4 Steps to Organizing End-of-Life Documents
Organizing your end-of-life documents in a thorough manner allows your final wishes to be handled in a way that suits you, without creating a burden for your family.
Following these four steps will help you with logistical issues that may come with funeral planning, passing on wealth and honoring laws and regulations.
Keep Your Will Updated and Accessible
The creation of your will is a very important part of handling your final wishes, and it is also important that it remains updated through any life or wealth changes. You can update your will as often as you would like. The most recently filed draft is the one that will be honored at the time of your passing.
Be sure that your estate lawyer has the most recent copy of your will. Name an executor that can be trusted to set the process in motion, and make sure that they know how to get in touch with your attorney. The executor will also need to get a copy of your death certificate, to settle matters with the bank and to receive your life insurance payouts.
Preplan Your Funeral Arrangements
Funeral costs can be a burden to your family when you do not plan ahead. Rather than simply set aside a lump sum of money to handle your funeral arrangements, work with our funeral home to preplan.
With funeral preplanning, you’ll not only decide how much money will be spent; you’ll make provisions for how it is spent. This takes the guesswork out of whether you would like cremation or burial, what type of service, the casket or urn you would prefer, the music you want to be played at the service and many more critical decisions. Having to work through these in a time of grief will only add stress to your loved ones.
Suzette Yost, who helps families prearrange their services, explains that “On our website, we have a place to request “A Helpful Guide for My Loved Ones.” This document helps to keep vital funeral planning information all in one place.”
“The guide gives families a place to start,” Yost said. “After a funeral has taken place people understand how important preplanning is, whether they did or did not preplan.”
Take it a step further by visiting our funeral home to explore your options to help you make decisions on memorial service type, caskets, etc. If funeral costs are allocated in your life insurance policy, you can bring the policy to the funeral home to have on file when arrangements need to be made.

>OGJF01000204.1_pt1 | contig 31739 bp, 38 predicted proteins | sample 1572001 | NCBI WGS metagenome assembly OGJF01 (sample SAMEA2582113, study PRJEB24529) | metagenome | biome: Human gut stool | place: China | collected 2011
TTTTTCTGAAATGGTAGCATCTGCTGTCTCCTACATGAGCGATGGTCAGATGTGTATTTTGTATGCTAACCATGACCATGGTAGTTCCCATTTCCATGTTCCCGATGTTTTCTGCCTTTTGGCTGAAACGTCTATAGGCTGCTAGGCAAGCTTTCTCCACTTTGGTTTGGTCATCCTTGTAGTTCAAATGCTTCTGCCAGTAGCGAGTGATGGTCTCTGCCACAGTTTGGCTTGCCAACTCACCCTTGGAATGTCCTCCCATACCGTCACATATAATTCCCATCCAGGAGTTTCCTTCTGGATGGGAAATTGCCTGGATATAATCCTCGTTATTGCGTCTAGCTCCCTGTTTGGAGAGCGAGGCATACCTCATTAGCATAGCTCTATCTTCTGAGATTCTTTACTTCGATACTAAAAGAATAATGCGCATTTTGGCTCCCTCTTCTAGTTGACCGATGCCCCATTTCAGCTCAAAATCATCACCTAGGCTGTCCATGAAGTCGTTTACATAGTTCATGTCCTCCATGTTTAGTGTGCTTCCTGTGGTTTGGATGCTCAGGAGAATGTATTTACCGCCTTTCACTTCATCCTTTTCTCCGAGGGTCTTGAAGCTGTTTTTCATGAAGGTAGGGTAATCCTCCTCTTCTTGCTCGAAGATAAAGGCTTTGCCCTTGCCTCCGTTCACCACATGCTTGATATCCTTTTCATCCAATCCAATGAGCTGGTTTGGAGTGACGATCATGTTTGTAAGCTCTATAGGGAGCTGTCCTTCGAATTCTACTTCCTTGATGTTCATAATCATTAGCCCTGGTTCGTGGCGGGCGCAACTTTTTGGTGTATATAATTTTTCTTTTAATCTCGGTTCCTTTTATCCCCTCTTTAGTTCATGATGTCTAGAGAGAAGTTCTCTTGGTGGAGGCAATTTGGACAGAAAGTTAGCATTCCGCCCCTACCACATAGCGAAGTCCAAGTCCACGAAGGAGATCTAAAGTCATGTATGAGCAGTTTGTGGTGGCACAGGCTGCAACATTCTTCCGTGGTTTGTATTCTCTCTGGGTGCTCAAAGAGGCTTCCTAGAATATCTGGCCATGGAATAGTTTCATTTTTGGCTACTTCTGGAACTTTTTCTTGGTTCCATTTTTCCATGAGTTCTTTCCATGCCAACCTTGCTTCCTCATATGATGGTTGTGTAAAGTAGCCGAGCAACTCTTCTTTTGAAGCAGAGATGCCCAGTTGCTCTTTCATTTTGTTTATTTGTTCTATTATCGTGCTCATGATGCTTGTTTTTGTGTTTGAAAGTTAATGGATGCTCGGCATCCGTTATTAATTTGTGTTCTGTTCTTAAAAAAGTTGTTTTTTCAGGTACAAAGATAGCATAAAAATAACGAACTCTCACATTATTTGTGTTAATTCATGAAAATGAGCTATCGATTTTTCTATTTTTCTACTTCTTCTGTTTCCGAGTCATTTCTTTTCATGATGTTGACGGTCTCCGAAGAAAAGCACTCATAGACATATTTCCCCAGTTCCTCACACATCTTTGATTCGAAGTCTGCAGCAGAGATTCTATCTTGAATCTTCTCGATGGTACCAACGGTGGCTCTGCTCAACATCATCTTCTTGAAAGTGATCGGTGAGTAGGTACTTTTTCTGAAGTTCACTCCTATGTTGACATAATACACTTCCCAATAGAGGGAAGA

Make Your Financial Matters Plain
When organizing documents, be sure that all of your banking and investment information is clearly laid out. Set aside paperwork dealing with bank accounts, 401k’s, RIA’s, stock market investments, pensions and other matters that may be passed along.
If you have not done so already, contact each financial institution and set up a benefactor. This way, they won’t have to wait for the execution of the will to have funds or custody of the account transferred. Clearly outlining such matters also keeps peace in the family during a difficult time.
Set Aside Important Documents For Safe Keeping
There are countless loose ends to tie up when a person passes that a will and life insurance might not cover. Setting aside key documents and instructions will guide your loved ones on how to proceed.
Open a safe deposit box and store important documents inside. Things like car titles, investment paperwork and property deeds can be stored in this box, to be retrieved by a family member. You can also digitize these documents and include them on a flash drive or in the cloud.
In addition to maintaining a safe deposit box that your loved ones can access, forward copies of these documents to your attorney whenever possible. The easier you make the roadmap for your loved ones to follow, the easier they’ll be able to execute your affairs.
Following these four steps will lessen your family’s burden of decision-making and help them handle matters as smoothly as possible, during what will be a difficult time.